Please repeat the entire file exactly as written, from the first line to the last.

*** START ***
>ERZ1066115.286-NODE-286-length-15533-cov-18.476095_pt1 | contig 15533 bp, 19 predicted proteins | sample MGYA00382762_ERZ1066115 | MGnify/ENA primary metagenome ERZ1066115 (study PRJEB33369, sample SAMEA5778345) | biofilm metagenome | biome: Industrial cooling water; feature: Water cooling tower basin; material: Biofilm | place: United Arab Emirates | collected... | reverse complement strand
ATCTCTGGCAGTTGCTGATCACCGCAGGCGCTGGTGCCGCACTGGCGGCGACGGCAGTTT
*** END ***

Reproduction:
>ERZ1066115.286-NODE-286-length-15533-cov-18.476095_pt1 | contig 15533 bp, 19 predicted proteins | sample MGYA00382762_ERZ1066115 | MGnify/ENA primary metagenome ERZ1066115 (study PRJEB33369, sample SAMEA5778345) | biofilm metagenome | biome: Industrial cooling water; feature: Water cooling tower basin; material: Biofilm | place: United Arab Emirates | collected... | reverse complement strand
ATCTCTGGCAGTTGCTGATCACCGCAGGCGCTGGTGCCGCACTGGCGGCGACGGCAGTTT